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“Render to God and Caesar”
Mark 12:13-17


Pastor Kevin Vogts
Holy Cross Lutheran Church
Dakota Dunes, South Dakota
Nineteenth Sunday after Pentecost—October 11, 2009

Grace to you and peace from God our Father and the Lord Jesus Christ.  Amen.

Before the Three-Year Lectionary series of the Scriptures read in worship was adopted by most denominations in the 1970’s, for over 1,000 years today’s Gospel Reading occurred every year, on or close to the Last Sunday in the Church Year, just before Advent, when the Church begins a new cycle of its seasons.

The origins of the Church Year are shrouded in mystery, and if you read the old commentaries there was always debate as to why this particular reading was assigned by the ancient fathers for the end of the Church Year.  For, at that time we traditionally focus on the Second Coming of Christ, the final judgment, and the end of all things.  But, what does that have to do with paying taxes to Caesar?

Some commentators even thought it was a fluke, the ancient equivalent of a typographical error, and that some other Gospel Reading should be substituted, dealing directly with the topics of the Second Coming of Christ, the final judgment, and the end of all things. That change was finally made in the Three-Year Lectionary, with the newly selected Gospel Readings for the end of each year focusing on those end time themes.  Today’s reading was relegated to occurring just once every three years, on a Sunday during the Pentecost Season.

But, actually, the ancient fathers may have had a method to their madness by assigning today’s Gospel Reading to the end of the Church Year.  Not so much regarding the question Jesus is asked, but the answer that he gives.  For, if you think about it, the answer Jesus gives is a beautiful, concise summary of how God wants us to live out our lives here on earth while we are waiting for the Second Coming of Christ, the final judgment, and the end of all things: “Render to Caesar the things that are Caesar’s, and to God the things that are God’s.”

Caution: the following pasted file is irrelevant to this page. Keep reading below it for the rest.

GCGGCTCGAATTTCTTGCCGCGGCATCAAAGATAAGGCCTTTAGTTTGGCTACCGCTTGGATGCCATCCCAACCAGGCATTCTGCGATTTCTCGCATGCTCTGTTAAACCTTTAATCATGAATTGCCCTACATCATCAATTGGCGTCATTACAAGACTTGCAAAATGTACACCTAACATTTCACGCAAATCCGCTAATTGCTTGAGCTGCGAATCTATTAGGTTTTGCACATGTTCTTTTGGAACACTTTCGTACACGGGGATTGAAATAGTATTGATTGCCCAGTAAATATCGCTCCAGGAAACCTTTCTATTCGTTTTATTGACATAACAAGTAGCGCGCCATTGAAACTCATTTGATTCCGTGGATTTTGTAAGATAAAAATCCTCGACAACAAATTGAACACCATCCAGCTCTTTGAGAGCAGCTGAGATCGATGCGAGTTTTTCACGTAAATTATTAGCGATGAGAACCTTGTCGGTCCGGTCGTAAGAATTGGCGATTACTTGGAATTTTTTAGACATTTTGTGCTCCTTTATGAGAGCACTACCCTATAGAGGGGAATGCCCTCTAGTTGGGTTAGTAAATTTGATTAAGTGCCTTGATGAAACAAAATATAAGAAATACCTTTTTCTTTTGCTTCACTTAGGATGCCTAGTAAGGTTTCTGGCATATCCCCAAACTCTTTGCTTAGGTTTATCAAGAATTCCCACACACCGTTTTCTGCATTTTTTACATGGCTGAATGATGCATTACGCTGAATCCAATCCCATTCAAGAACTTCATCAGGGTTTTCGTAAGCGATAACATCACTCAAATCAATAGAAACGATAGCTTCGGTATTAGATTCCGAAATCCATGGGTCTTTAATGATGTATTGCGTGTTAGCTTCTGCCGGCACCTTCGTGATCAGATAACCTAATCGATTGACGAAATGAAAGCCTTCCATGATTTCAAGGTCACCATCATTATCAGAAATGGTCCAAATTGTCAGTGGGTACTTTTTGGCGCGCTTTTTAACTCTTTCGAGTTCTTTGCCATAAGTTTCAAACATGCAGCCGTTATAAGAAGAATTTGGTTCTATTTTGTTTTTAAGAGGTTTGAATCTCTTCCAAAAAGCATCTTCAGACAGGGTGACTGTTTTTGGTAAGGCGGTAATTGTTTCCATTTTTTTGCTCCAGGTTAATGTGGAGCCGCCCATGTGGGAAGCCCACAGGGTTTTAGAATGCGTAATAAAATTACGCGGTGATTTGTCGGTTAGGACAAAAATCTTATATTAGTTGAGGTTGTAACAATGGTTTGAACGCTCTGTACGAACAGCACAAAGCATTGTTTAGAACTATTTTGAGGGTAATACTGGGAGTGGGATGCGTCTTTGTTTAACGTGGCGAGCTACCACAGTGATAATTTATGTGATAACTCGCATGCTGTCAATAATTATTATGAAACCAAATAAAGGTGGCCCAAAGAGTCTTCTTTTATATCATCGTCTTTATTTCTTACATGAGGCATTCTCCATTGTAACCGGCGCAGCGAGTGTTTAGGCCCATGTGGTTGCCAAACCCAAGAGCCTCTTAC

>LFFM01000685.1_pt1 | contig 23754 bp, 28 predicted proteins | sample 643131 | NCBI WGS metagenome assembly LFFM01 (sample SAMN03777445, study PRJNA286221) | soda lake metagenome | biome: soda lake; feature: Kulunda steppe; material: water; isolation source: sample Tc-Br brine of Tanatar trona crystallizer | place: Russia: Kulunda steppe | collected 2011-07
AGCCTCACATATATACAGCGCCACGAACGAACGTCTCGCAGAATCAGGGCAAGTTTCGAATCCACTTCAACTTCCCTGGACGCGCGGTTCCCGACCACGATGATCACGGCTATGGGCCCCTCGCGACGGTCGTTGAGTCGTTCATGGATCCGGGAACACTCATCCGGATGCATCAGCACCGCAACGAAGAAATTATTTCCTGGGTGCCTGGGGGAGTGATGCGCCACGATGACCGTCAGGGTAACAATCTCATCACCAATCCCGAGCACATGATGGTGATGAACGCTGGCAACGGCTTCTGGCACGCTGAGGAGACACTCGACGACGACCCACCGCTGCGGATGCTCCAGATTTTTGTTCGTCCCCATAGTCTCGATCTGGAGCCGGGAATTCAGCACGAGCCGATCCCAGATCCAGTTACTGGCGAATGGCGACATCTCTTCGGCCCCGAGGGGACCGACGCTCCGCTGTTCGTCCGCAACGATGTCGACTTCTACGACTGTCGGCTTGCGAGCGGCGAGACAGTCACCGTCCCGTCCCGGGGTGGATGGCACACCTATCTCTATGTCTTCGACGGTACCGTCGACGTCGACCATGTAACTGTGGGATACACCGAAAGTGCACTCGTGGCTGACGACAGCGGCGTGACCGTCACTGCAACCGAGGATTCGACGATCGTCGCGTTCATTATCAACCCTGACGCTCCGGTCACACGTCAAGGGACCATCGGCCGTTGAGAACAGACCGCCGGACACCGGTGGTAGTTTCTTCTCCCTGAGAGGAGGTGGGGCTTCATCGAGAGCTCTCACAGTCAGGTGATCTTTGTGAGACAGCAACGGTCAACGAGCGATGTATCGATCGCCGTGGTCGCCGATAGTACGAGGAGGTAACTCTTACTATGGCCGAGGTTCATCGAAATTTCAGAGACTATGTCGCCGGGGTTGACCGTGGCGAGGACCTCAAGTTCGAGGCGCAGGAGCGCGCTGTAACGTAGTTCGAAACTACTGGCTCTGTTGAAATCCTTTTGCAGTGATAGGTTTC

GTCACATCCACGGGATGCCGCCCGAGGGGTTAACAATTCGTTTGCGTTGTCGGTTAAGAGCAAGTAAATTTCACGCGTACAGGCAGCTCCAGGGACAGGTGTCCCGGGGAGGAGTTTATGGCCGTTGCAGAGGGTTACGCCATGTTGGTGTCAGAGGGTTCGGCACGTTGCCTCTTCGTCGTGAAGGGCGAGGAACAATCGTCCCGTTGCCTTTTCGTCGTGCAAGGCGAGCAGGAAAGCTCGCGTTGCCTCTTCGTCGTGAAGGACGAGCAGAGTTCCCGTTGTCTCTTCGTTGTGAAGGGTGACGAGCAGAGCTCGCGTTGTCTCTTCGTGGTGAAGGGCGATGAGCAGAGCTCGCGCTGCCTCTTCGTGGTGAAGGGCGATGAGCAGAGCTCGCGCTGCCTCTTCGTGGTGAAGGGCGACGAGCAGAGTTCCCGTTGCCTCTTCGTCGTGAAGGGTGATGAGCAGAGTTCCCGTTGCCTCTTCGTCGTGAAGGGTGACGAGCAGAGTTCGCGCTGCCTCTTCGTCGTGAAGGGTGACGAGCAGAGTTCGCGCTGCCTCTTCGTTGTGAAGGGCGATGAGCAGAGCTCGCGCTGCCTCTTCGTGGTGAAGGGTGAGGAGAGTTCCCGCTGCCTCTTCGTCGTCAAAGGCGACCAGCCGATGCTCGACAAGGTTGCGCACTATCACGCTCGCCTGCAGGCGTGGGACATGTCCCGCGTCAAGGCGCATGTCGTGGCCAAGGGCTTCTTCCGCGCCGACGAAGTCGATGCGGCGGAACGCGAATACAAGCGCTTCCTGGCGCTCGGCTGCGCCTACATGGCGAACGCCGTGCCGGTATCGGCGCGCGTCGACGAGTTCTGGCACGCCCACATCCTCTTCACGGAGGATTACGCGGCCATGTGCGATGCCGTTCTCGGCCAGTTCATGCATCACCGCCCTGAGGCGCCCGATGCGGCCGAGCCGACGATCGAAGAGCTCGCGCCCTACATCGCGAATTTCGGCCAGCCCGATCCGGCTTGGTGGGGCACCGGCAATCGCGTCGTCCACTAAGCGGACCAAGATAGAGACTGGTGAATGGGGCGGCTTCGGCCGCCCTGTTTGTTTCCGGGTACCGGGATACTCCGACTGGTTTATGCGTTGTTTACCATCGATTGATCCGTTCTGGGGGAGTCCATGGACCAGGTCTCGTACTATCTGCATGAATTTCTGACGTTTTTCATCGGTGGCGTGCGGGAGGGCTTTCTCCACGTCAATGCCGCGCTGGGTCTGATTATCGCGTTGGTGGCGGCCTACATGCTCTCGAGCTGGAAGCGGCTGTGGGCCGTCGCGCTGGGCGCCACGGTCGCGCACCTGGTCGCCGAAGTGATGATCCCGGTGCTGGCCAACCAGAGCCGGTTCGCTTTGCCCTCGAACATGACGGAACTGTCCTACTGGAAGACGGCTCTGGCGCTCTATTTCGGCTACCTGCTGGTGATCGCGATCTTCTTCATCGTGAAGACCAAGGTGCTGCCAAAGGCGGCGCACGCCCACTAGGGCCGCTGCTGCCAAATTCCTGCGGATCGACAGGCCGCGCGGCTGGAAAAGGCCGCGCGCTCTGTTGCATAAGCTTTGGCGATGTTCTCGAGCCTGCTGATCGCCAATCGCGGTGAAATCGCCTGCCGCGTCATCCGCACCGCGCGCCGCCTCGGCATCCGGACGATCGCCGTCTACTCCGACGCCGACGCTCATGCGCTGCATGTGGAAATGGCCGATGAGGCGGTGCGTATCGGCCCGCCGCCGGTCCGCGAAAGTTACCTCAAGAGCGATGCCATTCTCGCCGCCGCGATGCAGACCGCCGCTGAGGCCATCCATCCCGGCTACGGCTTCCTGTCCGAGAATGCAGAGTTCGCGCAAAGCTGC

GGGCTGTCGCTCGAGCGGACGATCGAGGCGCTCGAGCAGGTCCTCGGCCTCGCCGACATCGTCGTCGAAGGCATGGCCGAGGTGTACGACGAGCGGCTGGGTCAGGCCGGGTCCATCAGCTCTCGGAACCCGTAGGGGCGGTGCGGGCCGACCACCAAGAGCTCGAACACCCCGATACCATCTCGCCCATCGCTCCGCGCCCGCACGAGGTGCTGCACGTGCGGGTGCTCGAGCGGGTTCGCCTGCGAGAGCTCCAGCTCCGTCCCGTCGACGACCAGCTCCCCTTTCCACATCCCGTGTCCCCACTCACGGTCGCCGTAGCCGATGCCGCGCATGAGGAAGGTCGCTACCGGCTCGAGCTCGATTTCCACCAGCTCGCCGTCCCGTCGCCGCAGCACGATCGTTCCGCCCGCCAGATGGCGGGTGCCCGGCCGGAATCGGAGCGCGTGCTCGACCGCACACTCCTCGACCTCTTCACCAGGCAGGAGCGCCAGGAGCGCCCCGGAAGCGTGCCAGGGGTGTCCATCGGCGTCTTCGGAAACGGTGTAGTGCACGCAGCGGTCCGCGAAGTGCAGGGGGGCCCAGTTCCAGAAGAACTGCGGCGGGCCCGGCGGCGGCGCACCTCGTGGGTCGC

Peter says, “But do not forget this one thing, dear friends: With the Lord a day is like a thousand years, and a thousand years are like a day.  The Lord is not slow in keeping his promise, as some understand slowness. He is patient with you, not wanting anyone to perish, but everyone to come to repentance.  But the day of the Lord will come like a thief. The heavens will disappear with a roar; the elements will be destroyed by fire, and the earth and everything in it will be laid bare. Since everything will be destroyed in this way, what kind of people ought you to be?”

Beyond the question about paying taxes, that is the bigger question Jesus is answering for us in today’s Gospel Reading: While his followers remain in this world, while you are waiting in this in-between time for the consummation of all things, “What kind of people ought you to be?” 

Peter answers, “You ought to live holy and godly lives as you look forward to the day of God.”  In his answer, Jesus goes further, explaining very practically what you are to do, HOW you are “to live holy and godly lives as you look forward to the day of God”: “Render to Caesar the things that are Caesar’s, and to God the things that are God’s.”  That is Jesus’ beautiful, simple formula for living life in this world while you wait for the next world: “Render to God and Caesar.”